The opponent of the M13/40 in this engagement was the A-13 Cruiser tank. This tank was one of the main battlewagons of the Royal Armored Corps in the first two years of the war. It was found to be insufficient and at times unreliable. Its main armament was the 2 pounder antitank gun (similar to the US 37mm AT cannon).

By now the excellent Christie suspension system had been incorporated into the A models. Even though up-armored and with a larger turret, the tank was to prove inadequate for the standards of that day. Nevertheless, British tankers made do once and again with what they had, and for the most part performed admirably. In addition to the 2 pounder main armament, it carried two Besa machine guns (later upgraded to Vickers). It was 20 feet long and stood 8.5 feet high. Its maximum road speed was about 30 miles per hour and it had a range of almost 100 miles.

The engines on these tanks, as well as the transmissions, were very unreliable. Even with more armor, it only enjoyed a little over one inch of thickness on its frontal plates. Against the German 88 gun, it was certain suicide. It turned out to be a stopgap measure until better tanks could be made available. Many a brave British tank crew was lost due to inadequate equipment.

The Battle

Combeforce reached a junction in the coast road near Beda Fomm on February 6th, just 30 minutes before the first retreating Italian units appeared on the horizon. From that point onward, a series of desperate, disjointed attacks failed to break the British defensive positions. On February 7th, a strong Italian force assaulted the Combeforce positions, penetrating the line of resistance all the way to the Force Headquarters. Some British units were overrun, and both artillery and antitank guns were being fired at pointblank range.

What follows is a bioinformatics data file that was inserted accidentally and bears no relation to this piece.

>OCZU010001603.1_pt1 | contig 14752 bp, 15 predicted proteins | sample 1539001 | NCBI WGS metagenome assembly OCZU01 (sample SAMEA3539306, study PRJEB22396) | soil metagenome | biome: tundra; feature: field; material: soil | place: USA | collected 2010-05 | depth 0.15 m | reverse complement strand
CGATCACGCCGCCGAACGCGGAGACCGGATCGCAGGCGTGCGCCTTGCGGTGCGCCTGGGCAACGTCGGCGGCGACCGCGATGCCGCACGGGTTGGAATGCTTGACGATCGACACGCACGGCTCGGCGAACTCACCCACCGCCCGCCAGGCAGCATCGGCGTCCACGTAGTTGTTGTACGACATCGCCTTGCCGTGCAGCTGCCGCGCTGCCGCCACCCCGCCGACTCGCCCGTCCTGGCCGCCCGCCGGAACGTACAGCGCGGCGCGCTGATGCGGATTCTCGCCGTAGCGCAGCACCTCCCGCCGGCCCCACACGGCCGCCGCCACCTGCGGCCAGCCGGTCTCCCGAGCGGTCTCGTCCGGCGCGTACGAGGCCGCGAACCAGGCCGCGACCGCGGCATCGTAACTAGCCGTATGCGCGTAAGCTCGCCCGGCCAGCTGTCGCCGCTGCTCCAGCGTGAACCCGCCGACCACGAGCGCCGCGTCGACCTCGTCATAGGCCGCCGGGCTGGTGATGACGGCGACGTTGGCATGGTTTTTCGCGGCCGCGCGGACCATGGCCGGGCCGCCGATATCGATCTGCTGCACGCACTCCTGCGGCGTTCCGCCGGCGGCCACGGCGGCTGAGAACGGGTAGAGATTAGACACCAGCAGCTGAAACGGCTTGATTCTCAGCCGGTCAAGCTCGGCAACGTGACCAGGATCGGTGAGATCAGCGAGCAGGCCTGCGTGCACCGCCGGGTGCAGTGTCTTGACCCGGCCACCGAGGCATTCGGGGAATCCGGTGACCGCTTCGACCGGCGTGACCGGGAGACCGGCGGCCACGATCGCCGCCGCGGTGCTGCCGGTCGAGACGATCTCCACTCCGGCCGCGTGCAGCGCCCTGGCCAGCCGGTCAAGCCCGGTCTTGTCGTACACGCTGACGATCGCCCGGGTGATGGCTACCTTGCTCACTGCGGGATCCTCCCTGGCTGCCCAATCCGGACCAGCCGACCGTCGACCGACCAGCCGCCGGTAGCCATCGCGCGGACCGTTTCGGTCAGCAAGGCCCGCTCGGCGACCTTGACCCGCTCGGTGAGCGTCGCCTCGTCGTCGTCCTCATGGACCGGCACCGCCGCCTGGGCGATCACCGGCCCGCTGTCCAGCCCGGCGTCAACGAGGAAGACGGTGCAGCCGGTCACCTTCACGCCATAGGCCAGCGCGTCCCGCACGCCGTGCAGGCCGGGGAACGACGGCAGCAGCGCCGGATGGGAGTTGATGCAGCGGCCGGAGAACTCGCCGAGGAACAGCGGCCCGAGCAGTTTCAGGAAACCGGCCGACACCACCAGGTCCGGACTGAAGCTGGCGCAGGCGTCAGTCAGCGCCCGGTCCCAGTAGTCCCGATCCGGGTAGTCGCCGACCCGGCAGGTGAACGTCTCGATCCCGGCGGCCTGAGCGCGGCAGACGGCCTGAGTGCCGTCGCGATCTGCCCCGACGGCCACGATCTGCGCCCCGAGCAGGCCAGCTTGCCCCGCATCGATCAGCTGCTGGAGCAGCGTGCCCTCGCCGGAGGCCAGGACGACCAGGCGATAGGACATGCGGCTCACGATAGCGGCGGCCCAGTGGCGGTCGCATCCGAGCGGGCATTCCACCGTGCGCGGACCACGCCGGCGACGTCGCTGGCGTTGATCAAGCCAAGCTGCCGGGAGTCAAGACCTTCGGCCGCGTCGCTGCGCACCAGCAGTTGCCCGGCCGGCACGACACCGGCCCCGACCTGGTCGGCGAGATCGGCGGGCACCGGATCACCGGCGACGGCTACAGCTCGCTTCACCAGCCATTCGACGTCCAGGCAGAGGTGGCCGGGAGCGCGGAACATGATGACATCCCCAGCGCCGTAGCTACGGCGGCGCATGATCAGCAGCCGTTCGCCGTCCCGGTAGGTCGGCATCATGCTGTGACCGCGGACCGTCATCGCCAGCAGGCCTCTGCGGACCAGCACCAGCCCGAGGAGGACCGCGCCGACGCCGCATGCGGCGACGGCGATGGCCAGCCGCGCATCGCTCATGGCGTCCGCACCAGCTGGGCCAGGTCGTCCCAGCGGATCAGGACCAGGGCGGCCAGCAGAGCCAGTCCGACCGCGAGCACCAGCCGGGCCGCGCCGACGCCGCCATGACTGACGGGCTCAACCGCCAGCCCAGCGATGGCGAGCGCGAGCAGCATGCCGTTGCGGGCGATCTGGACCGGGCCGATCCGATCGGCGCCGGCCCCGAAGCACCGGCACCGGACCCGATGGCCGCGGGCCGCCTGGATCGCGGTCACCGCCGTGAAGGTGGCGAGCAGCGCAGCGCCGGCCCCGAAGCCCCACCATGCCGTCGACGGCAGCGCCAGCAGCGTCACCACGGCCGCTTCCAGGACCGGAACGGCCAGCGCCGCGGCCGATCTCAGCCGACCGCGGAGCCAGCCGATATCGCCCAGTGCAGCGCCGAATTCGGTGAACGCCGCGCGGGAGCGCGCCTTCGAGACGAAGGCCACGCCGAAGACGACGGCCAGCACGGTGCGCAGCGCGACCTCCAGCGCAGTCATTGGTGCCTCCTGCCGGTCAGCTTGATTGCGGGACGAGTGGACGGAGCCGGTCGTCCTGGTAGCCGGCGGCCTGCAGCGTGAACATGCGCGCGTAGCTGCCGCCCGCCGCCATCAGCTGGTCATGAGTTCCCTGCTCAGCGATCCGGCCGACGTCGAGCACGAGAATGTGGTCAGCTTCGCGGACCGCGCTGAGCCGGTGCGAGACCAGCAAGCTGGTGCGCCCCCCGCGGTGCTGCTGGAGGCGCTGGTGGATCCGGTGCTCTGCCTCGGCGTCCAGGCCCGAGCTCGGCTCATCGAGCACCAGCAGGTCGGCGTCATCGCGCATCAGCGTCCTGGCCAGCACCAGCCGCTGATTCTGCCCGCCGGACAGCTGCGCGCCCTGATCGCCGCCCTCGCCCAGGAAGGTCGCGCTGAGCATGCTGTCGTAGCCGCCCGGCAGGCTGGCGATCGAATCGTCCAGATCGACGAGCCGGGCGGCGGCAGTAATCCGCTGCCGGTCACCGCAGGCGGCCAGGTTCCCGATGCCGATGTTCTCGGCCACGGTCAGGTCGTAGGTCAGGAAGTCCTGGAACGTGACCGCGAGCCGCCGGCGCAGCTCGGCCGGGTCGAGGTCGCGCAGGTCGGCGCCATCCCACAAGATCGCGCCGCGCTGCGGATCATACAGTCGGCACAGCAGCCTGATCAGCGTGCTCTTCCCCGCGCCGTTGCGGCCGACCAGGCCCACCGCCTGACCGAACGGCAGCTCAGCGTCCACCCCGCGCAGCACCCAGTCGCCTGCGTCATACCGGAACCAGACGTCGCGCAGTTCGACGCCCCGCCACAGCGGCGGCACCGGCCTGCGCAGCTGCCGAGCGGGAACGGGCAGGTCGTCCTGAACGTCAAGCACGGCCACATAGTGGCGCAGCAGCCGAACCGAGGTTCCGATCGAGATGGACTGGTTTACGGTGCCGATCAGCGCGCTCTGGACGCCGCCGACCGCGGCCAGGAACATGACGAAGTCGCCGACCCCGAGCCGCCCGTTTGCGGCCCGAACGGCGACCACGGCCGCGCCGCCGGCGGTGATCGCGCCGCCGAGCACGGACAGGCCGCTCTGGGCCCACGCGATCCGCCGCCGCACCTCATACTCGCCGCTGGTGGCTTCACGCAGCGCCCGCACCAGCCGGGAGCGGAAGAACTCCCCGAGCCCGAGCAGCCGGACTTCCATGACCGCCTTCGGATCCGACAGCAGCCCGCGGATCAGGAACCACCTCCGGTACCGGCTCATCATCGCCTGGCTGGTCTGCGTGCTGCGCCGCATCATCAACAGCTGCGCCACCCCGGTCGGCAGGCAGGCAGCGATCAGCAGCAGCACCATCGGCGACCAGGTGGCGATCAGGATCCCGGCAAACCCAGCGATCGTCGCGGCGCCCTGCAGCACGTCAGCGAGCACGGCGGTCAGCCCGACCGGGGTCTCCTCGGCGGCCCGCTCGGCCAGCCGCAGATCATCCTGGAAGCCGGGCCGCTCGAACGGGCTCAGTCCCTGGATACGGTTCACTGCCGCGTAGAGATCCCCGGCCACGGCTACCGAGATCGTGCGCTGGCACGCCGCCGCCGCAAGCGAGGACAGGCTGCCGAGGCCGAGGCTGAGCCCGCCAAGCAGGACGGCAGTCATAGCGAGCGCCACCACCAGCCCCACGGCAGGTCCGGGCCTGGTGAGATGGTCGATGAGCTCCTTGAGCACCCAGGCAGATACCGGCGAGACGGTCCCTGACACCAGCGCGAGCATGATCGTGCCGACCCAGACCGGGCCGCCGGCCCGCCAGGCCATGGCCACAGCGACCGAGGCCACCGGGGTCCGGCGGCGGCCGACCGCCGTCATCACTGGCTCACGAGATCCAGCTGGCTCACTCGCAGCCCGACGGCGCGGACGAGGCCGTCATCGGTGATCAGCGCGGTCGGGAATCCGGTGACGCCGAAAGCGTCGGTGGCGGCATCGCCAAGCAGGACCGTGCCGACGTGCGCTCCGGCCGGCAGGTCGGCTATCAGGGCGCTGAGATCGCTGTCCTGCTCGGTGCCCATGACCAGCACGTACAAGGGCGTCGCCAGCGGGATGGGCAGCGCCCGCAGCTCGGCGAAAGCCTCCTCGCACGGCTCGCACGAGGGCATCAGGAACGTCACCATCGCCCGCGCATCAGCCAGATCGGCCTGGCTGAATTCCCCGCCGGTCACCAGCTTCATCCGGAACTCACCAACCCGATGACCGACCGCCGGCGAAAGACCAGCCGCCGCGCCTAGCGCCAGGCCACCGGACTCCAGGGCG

By this time, another group of British, including A-13s of Squadrons A and C, 11 Hussars arrived at Beda Fomm and close vicious fighting occurred. One of the tank commanders in the group was Lieutenant Norman Plough. He and his crew took positions on the flank of the ridge at Beda Fomm and took on the Italian tanks. The battle raged fiercely for hours.

Plough’s gunner, "Topper" Brown was firing as fast as he could. His first target was an M-13/40 some 30 yards away.  The two pounder rounds leave a trail like a tracer. Topper thought that he had missed the tank. Suddenly light shone through a hole in the turret. It had been a hit. The tank had been so close that the tracer did not have time to ignite, so he thought he had missed it. The rapidly exiting crewmen from the Italian tank proved that it had indeed been hit. The Italians were fighting in desperation; the British, with determination.

It finally became too much for the Italian 10th Division and other units. White flags and handkerchiefs appeared, and before the struggle ended over 25,000 Italians had surrendered. It turned out to be a spectacular victory for the British people. The Desert Rats had effectively broken the back of the Italian Army in North Africa

Lieutenant Norman Plough was credited with 17 of the 79 armored Italian vehicles destroyed in this battle. Lt. Plough would continue to fight with the 7th Armored Division until he was killed in action near Tunis in 1943.